Because of the reluctance to force resistant complainants to testify, in case after case, in courtrooms around the country, prosecutors have been left to try to prove their cases using a paper trail—a call to 911, a criminal complaint signed the day after the charges, or a domestic incident report signed the night of the arrest. Judges, especially those trained to be "especially sensitive" to the issues in domestic violence cases, almost invariably find these papers reliable and admit them into evidence, facilitating an entire prosecution in which the defendant never gets to ask the accuser a single question. This is what's termed, in a rather Orwellian turn of phrase, an "evidence-based prosecution," and it is precisely this sort of prosecution that the Supreme Court has just shut down with the 9-0 decision in Crawford.
In a dense opinion studded with historical references, Justice Scalia held that the Sixth Amendment's guarantee of the right of an accused to "be confronted with the witnesses against him" meant just that—that prosecutors who want to use testimonial statements made by unavailable witnesses who haven't yet been subjected to cross-examination, quite simply, can't.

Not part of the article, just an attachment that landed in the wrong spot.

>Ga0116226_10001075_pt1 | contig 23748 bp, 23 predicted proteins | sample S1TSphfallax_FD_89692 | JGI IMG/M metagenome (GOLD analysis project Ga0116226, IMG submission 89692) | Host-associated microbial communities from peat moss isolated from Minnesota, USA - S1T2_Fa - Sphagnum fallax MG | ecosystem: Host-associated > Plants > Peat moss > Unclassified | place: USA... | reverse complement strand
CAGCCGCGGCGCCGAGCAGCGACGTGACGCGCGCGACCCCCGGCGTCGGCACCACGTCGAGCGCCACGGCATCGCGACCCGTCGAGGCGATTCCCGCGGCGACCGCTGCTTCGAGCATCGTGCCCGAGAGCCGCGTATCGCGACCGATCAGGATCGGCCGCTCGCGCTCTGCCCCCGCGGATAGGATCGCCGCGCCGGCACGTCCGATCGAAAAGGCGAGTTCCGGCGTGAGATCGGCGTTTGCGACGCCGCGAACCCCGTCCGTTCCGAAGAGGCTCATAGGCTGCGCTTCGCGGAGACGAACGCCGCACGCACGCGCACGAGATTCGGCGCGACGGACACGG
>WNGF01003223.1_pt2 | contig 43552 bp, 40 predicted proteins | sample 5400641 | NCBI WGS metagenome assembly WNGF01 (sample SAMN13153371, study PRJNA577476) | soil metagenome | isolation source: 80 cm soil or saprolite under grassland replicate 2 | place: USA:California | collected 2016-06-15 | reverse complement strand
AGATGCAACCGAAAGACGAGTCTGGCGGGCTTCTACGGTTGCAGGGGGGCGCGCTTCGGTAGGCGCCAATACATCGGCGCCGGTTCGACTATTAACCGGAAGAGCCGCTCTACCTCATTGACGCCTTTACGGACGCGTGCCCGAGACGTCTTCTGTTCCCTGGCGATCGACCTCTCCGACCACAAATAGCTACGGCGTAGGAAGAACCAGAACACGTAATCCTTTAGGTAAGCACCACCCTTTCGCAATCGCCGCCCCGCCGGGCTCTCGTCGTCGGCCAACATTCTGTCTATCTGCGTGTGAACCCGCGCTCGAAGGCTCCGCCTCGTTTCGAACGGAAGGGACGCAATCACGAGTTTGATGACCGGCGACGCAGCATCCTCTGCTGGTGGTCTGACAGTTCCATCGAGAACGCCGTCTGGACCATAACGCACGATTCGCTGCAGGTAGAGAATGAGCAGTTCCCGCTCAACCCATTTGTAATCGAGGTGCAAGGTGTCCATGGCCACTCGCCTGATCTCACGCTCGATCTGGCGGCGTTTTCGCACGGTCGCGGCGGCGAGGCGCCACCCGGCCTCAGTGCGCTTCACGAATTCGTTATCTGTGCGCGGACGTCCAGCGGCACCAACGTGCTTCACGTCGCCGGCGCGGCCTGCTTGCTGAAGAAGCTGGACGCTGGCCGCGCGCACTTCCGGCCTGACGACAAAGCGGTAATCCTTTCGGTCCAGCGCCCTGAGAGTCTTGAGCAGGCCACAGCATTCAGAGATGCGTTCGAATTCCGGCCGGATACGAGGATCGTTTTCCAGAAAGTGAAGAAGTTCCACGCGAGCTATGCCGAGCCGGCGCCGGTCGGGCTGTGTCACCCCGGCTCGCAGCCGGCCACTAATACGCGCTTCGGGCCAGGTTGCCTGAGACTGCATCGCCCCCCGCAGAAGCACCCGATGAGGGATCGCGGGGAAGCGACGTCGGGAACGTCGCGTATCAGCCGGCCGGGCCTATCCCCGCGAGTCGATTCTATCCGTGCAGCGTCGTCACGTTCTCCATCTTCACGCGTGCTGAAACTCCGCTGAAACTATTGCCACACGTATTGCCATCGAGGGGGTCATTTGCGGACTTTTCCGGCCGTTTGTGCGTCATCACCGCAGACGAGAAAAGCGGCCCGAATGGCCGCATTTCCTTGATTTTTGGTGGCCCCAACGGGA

For nearly a quarter century, prosecutors have capitalized on the old rule—articulated 24 years ago in Ohio v. Roberts—that a statement from an unavailable witness can still be used if a judge found other indicia of reliability. This left the majority of the case in the judge's hands. As Scalia put it, "Admitting statements deemed reliable by a judge is fundamentally at odds with the right of confrontation. Dispensing with confrontation because testimony is obviously reliable is akin to dispensing with jury trial because a defendant is obviously guilty. This is not what the Sixth Amendment prescribes."
Indeed, in one of the most acerbic sections of the decision, Scalia dismisses the Roberts rule, calling it "amorphous," "subjective," and "unpredictable." As he notes, "Some courts wind up attaching the same significance to opposite facts. For example the Colorado Supreme Court held a statement more reliable because its inculpation of the defendant was 'detailed' ... while the Fourth Circuit found a statement more reliable because the portion implicating another was 'fleeting.' " The problem with such vague standards, as Scalia candidly observes, is that they are "manipulable."